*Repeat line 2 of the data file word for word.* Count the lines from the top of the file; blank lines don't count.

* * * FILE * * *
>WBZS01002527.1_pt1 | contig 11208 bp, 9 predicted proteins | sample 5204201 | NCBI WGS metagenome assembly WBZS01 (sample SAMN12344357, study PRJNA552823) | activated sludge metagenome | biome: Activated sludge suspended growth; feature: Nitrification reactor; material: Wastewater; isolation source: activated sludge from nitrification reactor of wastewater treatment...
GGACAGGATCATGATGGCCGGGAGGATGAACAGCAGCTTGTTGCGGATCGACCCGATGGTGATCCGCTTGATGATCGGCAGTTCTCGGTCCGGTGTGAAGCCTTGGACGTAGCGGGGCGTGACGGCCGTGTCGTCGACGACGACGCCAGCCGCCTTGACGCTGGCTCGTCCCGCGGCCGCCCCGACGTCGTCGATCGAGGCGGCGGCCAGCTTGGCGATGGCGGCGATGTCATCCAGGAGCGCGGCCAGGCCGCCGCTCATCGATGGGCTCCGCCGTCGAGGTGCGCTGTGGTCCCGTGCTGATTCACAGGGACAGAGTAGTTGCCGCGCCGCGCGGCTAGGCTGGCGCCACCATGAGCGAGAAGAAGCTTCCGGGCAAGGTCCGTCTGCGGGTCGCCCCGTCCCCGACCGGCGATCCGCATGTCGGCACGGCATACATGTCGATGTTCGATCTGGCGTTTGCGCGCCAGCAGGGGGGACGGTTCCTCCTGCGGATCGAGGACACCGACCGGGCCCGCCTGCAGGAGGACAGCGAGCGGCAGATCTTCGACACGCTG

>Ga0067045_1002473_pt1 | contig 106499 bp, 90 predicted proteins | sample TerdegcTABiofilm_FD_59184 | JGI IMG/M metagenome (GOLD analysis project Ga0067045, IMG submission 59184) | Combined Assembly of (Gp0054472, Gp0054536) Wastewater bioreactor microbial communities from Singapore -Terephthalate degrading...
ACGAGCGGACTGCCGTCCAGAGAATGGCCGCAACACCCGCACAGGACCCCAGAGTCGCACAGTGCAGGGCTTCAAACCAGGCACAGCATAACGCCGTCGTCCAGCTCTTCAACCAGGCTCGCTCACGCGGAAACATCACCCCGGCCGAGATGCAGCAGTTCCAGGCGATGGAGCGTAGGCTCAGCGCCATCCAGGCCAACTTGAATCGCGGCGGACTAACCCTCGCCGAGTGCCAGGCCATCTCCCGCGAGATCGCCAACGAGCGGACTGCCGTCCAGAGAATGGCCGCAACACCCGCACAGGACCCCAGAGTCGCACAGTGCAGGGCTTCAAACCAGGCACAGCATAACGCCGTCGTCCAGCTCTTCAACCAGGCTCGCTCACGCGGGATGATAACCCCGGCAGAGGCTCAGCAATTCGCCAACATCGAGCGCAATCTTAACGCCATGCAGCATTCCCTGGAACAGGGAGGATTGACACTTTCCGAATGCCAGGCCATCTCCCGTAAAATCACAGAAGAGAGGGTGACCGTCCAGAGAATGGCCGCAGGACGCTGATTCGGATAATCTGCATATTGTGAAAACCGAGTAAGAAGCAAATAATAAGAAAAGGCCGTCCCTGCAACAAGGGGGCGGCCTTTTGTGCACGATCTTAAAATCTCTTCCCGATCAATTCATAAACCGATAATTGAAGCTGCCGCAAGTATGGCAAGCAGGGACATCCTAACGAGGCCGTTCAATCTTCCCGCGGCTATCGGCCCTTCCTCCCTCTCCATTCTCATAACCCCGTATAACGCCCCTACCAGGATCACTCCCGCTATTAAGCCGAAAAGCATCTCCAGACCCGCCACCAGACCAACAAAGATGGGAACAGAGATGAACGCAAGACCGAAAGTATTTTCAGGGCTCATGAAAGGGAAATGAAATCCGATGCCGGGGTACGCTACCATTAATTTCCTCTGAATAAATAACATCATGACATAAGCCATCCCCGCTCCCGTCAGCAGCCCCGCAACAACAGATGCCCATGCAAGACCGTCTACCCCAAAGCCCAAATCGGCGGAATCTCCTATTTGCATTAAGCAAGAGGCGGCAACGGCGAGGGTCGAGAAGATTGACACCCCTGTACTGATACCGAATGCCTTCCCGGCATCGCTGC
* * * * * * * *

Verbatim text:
GGACAGGATCATGATGGCCGGGAGGATGAACAGCAGCTTGTTGCGGATCGACCCGATGGTGATCCGCTTGATGATCGGCAGTTCTCGGTCCGGTGTGAAGCCTTGGACGTAGCGGGGCGTGACGGCCGTGTCGTCGACGACGACGCCAGCCGCCTTGACGCTGGCTCGTCCCGCGGCCGCCCCGACGTCGTCGATCGAGGCGGCGGCCAGCTTGGCGATGGCGGCGATGTCATCCAGGAGCGCGGCCAGGCCGCCGCTCATCGATGGGCTCCGCCGTCGAGGTGCGCTGTGGTCCCGTGCTGATTCACAGGGACAGAGTAGTTGCCGCGCCGCGCGGCTAGGCTGGCGCCACCATGAGCGAGAAGAAGCTTCCGGGCAAGGTCCGTCTGCGGGTCGCCCCGTCCCCGACCGGCGATCCGCATGTCGGCACGGCATACATGTCGATGTTCGATCTGGCGTTTGCGCGCCAGCAGGGGGGACGGTTCCTCCTGCGGATCGAGGACACCGACCGGGCCCGCCTGCAGGAGGACAGCGAGCGGCAGATCTTCGACACGCTG